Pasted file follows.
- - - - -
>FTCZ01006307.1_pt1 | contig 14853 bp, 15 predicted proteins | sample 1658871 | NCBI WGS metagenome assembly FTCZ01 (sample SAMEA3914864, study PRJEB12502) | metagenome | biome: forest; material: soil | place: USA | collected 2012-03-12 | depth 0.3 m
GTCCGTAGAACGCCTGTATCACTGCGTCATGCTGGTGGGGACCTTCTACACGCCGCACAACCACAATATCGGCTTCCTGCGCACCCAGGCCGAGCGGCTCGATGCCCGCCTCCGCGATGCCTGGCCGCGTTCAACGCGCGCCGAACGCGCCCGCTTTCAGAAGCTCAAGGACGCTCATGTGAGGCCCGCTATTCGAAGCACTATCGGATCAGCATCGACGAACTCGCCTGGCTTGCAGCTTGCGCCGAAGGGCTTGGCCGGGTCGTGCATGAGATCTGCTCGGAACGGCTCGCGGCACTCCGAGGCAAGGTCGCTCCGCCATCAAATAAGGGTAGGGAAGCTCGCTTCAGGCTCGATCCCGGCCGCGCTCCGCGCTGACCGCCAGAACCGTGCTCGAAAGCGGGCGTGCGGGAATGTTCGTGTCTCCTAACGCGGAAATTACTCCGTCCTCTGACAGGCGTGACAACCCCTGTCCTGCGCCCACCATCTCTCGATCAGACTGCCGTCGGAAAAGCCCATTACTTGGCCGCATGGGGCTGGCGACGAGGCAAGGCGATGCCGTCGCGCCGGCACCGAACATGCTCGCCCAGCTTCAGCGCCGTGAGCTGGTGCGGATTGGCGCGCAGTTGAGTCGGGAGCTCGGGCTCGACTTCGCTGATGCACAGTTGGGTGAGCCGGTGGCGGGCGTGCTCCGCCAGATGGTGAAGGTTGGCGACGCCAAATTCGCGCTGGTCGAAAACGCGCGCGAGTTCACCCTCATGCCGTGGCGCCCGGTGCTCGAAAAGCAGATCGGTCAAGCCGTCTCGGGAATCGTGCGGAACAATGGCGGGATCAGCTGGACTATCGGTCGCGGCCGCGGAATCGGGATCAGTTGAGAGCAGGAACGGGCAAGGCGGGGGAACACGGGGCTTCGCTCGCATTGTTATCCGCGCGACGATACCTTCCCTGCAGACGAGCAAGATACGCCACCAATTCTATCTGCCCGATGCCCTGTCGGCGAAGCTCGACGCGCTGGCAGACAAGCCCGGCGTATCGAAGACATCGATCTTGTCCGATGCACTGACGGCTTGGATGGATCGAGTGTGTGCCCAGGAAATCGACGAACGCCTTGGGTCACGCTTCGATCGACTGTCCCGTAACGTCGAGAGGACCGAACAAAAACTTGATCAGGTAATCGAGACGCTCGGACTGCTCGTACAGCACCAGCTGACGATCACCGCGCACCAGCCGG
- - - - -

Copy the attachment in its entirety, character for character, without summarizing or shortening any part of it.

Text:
>FTCZ01006307.1_pt1 | contig 14853 bp, 15 predicted proteins | sample 1658871 | NCBI WGS metagenome assembly FTCZ01 (sample SAMEA3914864, study PRJEB12502) | metagenome | biome: forest; material: soil | place: USA | collected 2012-03-12 | depth 0.3 m
GTCCGTAGAACGCCTGTATCACTGCGTCATGCTGGTGGGGACCTTCTACACGCCGCACAACCACAATATCGGCTTCCTGCGCACCCAGGCCGAGCGGCTCGATGCCCGCCTCCGCGATGCCTGGCCGCGTTCAACGCGCGCCGAACGCGCCCGCTTTCAGAAGCTCAAGGACGCTCATGTGAGGCCCGCTATTCGAAGCACTATCGGATCAGCATCGACGAACTCGCCTGGCTTGCAGCTTGCGCCGAAGGGCTTGGCCGGGTCGTGCATGAGATCTGCTCGGAACGGCTCGCGGCACTCCGAGGCAAGGTCGCTCCGCCATCAAATAAGGGTAGGGAAGCTCGCTTCAGGCTCGATCCCGGCCGCGCTCCGCGCTGACCGCCAGAACCGTGCTCGAAAGCGGGCGTGCGGGAATGTTCGTGTCTCCTAACGCGGAAATTACTCCGTCCTCTGACAGGCGTGACAACCCCTGTCCTGCGCCCACCATCTCTCGATCAGACTGCCGTCGGAAAAGCCCATTACTTGGCCGCATGGGGCTGGCGACGAGGCAAGGCGATGCCGTCGCGCCGGCACCGAACATGCTCGCCCAGCTTCAGCGCCGTGAGCTGGTGCGGATTGGCGCGCAGTTGAGTCGGGAGCTCGGGCTCGACTTCGCTGATGCACAGTTGGGTGAGCCGGTGGCGGGCGTGCTCCGCCAGATGGTGAAGGTTGGCGACGCCAAATTCGCGCTGGTCGAAAACGCGCGCGAGTTCACCCTCATGCCGTGGCGCCCGGTGCTCGAAAAGCAGATCGGTCAAGCCGTCTCGGGAATCGTGCGGAACAATGGCGGGATCAGCTGGACTATCGGTCGCGGCCGCGGAATCGGGATCAGTTGAGAGCAGGAACGGGCAAGGCGGGGGAACACGGGGCTTCGCTCGCATTGTTATCCGCGCGACGATACCTTCCCTGCAGACGAGCAAGATACGCCACCAATTCTATCTGCCCGATGCCCTGTCGGCGAAGCTCGACGCGCTGGCAGACAAGCCCGGCGTATCGAAGACATCGATCTTGTCCGATGCACTGACGGCTTGGATGGATCGAGTGTGTGCCCAGGAAATCGACGAACGCCTTGGGTCACGCTTCGATCGACTGTCCCGTAACGTCGAGAGGACCGAACAAAAACTTGATCAGGTAATCGAGACGCTCGGACTGCTCGTACAGCACCAGCTGACGATCACCGCGCACCAGCCGG